There are many examples of this, not only in fcripture, but in the hiftory of the church in every age. Many of thofe difciples who feemed gladly to embrace the doctrine, and highly to honour the person of Chrift, when they heard fome of the moft mortifying precepts, "went "back and walked no more with him *." The character is little different, which we find defcribed under the image of the stony ground hearers, who "having not root in themselves, "when perfecution or tribulation arose because "of the word, by and by were offended." I hope this, with the explication above given of its caufe, may be of use to account for fome appearances in a time of the revival of religion. Perfons who feem to have the fame exercises with real converts, yet afterwards fall away, and return with the dog to his vomit again, * John xi. 60.
" and with the fow that was washed to her "wallowing in the mire." This gives occafion to adversaries to speak reproachfully, and is greatly diftreffing to thofe who truly fear God, But would men carefully attend to what the holy fcriptures teach us to expect, their furprise in all fuch cafes would ceafe. "For it must needs "be that offences must come +." And though there are many counterfeits, there will ftill be fufficient means to diftinguifh the gold from the drofs.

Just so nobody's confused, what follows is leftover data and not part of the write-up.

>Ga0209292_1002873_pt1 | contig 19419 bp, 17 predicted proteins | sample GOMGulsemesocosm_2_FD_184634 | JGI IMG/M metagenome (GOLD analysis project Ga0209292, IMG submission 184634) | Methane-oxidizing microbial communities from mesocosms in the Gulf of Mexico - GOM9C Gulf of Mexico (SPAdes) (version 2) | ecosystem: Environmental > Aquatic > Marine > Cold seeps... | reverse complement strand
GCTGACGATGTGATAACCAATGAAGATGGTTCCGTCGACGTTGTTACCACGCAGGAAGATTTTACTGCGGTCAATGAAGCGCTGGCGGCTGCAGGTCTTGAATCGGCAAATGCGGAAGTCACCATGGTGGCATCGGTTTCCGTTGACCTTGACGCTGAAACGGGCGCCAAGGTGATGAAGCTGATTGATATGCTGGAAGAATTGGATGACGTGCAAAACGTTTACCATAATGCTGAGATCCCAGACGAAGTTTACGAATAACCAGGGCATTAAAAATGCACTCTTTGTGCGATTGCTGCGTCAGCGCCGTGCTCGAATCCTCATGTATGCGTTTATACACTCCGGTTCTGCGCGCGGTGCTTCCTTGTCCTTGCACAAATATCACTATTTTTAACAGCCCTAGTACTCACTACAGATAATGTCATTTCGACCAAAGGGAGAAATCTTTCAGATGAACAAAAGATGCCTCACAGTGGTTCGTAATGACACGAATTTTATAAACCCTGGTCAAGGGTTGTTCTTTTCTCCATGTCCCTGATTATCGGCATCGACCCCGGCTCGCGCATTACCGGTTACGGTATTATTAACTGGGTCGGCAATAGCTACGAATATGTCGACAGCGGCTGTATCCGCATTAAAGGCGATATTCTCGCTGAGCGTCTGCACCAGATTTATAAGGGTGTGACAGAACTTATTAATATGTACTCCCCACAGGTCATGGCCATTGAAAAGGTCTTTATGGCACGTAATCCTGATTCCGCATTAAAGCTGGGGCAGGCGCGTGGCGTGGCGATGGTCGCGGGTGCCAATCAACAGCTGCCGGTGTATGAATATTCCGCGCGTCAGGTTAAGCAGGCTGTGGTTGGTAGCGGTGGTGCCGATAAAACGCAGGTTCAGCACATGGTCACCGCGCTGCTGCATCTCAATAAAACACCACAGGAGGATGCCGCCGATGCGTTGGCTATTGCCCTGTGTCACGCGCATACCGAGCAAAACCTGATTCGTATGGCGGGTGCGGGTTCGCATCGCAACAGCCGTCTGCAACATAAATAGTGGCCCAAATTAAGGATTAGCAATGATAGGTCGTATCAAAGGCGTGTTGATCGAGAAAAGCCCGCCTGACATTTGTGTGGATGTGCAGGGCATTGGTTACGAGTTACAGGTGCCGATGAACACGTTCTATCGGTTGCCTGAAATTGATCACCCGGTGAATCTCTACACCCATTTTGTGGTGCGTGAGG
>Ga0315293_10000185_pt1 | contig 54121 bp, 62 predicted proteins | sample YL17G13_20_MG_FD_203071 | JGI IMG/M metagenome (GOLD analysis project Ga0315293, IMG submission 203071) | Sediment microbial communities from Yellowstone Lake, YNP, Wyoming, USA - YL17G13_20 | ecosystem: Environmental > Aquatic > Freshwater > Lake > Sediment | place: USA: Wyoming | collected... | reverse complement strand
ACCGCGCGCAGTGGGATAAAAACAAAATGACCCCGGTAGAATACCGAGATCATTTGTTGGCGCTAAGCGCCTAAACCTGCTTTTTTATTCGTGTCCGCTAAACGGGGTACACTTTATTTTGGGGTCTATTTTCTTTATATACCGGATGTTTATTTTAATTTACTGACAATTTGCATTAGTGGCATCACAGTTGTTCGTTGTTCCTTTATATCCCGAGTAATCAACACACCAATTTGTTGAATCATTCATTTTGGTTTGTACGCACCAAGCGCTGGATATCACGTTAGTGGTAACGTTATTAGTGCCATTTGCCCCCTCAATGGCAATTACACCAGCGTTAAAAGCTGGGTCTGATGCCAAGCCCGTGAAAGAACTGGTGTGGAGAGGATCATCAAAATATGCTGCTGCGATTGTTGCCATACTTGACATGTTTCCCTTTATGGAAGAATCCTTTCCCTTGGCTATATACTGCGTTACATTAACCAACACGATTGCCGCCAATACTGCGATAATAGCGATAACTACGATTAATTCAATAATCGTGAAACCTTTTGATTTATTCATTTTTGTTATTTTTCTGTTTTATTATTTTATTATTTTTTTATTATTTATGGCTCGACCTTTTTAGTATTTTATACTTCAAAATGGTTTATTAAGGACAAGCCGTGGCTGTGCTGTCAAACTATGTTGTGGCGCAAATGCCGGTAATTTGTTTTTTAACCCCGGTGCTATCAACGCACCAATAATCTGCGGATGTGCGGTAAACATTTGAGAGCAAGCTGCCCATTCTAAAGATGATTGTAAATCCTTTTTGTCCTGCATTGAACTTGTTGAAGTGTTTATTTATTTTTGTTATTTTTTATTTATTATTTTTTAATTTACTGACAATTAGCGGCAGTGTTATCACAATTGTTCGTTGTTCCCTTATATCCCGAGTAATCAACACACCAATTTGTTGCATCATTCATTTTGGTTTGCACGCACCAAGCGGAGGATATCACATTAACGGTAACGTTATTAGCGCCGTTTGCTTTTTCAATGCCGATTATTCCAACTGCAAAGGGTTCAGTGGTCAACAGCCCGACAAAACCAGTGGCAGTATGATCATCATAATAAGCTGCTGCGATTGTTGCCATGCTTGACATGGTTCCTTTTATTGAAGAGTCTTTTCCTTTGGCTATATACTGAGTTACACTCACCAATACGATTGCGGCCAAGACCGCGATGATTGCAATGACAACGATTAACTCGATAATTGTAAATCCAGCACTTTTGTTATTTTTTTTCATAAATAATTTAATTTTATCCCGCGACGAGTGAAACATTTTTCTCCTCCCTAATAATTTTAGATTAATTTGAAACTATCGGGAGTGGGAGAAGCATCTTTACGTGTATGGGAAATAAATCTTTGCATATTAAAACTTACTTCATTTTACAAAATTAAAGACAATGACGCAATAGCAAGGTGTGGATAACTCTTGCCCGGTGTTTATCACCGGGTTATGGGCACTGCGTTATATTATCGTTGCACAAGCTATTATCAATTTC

There must be a conviction of fin and danger.
THE HE next great ftep in a faving change, is a deep humiliation of mind, and conviction of fin and danger. The abfolute neceffity of this is very evident, and indeed generally confeffed. It is equally evident, whether we confider the nature of the change itself, the means of its production, or the motives to all future duty. If an entire change is neceffary, there must be an entire and thorough diffatisfaction with, and difapprobation of, our paft character and ftate. Whoever is pleased with his prefent character, will neither defire, endeavour, nor even accept of a change. If we confider the means of our recovery, by Jefus Christ suffering in the room * Matt. xviii. 7.